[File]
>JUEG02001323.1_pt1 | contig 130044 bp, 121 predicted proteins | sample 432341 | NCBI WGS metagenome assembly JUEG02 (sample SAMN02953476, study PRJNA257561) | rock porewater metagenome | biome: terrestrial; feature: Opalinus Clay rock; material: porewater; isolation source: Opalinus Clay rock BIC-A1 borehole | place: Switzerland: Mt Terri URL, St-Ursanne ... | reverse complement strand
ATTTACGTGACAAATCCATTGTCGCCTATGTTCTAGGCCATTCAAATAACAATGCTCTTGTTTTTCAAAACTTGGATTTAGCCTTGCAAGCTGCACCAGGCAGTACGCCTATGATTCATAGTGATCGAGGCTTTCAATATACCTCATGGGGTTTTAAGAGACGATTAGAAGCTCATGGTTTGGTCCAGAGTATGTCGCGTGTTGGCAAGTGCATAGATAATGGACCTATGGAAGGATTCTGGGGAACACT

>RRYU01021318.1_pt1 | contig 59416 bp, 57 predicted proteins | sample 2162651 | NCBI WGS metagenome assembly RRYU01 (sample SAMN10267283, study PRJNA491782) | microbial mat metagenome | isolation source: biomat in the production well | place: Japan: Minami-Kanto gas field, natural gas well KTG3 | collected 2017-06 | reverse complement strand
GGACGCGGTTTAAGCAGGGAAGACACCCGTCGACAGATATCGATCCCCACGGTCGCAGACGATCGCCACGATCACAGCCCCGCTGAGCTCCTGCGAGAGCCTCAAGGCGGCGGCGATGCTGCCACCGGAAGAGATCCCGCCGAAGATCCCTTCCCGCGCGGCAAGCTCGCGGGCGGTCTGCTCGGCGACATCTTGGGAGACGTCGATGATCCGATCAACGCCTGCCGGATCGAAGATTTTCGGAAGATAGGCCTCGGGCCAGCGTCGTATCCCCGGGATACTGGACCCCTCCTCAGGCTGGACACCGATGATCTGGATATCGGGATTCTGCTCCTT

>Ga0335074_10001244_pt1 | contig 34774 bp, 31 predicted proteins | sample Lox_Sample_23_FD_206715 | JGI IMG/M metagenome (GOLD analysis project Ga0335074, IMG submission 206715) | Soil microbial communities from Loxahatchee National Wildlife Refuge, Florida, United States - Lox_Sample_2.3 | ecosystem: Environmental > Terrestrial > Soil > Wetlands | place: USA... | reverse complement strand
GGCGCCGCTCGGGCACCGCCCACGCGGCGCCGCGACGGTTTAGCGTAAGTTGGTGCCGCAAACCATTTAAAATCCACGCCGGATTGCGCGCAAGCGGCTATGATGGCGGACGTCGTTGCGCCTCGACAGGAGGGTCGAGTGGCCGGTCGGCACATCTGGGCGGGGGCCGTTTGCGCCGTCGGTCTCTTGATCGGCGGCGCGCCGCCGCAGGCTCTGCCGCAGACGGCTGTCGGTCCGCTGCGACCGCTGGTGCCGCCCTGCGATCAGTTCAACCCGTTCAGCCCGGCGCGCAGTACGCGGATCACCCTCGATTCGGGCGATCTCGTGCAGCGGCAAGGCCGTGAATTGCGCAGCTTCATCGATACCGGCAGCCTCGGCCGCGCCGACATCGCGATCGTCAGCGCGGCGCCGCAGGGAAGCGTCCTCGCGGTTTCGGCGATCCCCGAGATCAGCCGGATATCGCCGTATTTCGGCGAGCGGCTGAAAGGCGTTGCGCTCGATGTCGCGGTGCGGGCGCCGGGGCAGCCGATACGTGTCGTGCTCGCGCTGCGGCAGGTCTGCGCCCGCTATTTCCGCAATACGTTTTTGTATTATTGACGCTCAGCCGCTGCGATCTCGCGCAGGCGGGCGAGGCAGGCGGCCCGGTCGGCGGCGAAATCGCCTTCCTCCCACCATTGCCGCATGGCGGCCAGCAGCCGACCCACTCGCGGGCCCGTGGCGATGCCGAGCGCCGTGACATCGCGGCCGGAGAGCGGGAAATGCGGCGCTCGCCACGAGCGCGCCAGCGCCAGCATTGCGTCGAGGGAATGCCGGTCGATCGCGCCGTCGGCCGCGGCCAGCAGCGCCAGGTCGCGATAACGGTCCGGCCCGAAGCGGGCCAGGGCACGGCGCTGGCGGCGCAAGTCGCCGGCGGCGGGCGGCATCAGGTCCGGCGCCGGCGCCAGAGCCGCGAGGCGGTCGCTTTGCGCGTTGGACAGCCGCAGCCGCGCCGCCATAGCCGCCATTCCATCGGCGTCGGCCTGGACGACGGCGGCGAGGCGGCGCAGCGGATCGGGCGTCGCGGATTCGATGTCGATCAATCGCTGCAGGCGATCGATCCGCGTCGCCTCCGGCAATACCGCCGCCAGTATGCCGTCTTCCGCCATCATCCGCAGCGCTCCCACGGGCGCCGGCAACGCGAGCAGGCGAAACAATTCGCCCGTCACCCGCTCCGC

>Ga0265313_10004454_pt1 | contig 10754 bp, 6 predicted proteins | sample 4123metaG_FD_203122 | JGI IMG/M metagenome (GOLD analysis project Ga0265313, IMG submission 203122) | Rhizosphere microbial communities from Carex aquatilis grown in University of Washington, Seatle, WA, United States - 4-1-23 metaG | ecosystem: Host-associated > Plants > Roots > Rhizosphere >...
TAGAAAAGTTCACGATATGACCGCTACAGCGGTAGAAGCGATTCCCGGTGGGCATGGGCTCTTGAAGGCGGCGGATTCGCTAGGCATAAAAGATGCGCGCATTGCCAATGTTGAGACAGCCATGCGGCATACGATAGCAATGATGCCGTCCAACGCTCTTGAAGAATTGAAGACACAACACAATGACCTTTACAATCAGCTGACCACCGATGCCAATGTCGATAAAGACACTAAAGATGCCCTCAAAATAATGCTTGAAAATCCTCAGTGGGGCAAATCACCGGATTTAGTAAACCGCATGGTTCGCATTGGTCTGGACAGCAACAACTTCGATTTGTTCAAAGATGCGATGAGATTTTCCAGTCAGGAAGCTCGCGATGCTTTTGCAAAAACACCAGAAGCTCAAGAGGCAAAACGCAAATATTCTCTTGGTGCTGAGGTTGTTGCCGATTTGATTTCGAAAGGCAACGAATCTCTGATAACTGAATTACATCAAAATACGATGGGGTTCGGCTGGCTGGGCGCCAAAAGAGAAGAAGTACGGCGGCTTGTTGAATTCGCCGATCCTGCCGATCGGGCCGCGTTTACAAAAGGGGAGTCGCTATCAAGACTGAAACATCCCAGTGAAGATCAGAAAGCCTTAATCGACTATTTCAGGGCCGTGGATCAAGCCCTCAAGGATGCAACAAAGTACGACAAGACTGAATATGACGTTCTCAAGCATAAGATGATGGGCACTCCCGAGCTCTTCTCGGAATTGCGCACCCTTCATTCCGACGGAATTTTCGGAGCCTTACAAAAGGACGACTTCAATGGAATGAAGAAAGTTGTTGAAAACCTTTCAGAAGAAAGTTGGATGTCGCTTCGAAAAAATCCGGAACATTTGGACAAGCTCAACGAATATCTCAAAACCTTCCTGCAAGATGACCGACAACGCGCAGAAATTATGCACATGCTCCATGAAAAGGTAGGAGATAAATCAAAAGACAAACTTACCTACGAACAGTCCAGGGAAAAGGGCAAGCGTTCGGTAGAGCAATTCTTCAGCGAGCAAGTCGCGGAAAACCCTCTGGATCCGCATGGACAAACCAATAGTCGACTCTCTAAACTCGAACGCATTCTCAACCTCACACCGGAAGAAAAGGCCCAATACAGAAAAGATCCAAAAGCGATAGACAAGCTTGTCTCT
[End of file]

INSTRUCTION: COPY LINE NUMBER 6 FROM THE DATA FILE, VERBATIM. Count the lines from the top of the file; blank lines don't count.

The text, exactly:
GGCGCCGCTCGGGCACCGCCCACGCGGCGCCGCGACGGTTTAGCGTAAGTTGGTGCCGCAAACCATTTAAAATCCACGCCGGATTGCGCGCAAGCGGCTATGATGGCGGACGTCGTTGCGCCTCGACAGGAGGGTCGAGTGGCCGGTCGGCACATCTGGGCGGGGGCCGTTTGCGCCGTCGGTCTCTTGATCGGCGGCGCGCCGCCGCAGGCTCTGCCGCAGACGGCTGTCGGTCCGCTGCGACCGCTGGTGCCGCCCTGCGATCAGTTCAACCCGTTCAGCCCGGCGCGCAGTACGCGGATCACCCTCGATTCGGGCGATCTCGTGCAGCGGCAAGGCCGTGAATTGCGCAGCTTCATCGATACCGGCAGCCTCGGCCGCGCCGACATCGCGATCGTCAGCGCGGCGCCGCAGGGAAGCGTCCTCGCGGTTTCGGCGATCCCCGAGATCAGCCGGATATCGCCGTATTTCGGCGAGCGGCTGAAAGGCGTTGCGCTCGATGTCGCGGTGCGGGCGCCGGGGCAGCCGATACGTGTCGTGCTCGCGCTGCGGCAGGTCTGCGCCCGCTATTTCCGCAATACGTTTTTGTATTATTGACGCTCAGCCGCTGCGATCTCGCGCAGGCGGGCGAGGCAGGCGGCCCGGTCGGCGGCGAAATCGCCTTCCTCCCACCATTGCCGCATGGCGGCCAGCAGCCGACCCACTCGCGGGCCCGTGGCGATGCCGAGCGCCGTGACATCGCGGCCGGAGAGCGGGAAATGCGGCGCTCGCCACGAGCGCGCCAGCGCCAGCATTGCGTCGAGGGAATGCCGGTCGATCGCGCCGTCGGCCGCGGCCAGCAGCGCCAGGTCGCGATAACGGTCCGGCCCGAAGCGGGCCAGGGCACGGCGCTGGCGGCGCAAGTCGCCGGCGGCGGGCGGCATCAGGTCCGGCGCCGGCGCCAGAGCCGCGAGGCGGTCGCTTTGCGCGTTGGACAGCCGCAGCCGCGCCGCCATAGCCGCCATTCCATCGGCGTCGGCCTGGACGACGGCGGCGAGGCGGCGCAGCGGATCGGGCGTCGCGGATTCGATGTCGATCAATCGCTGCAGGCGATCGATCCGCGTCGCCTCCGGCAATACCGCCGCCAGTATGCCGTCTTCCGCCATCATCCGCAGCGCTCCCACGGGCGCCGGCAACGCGAGCAGGCGAAACAATTCGCCCGTCACCCGCTCCGC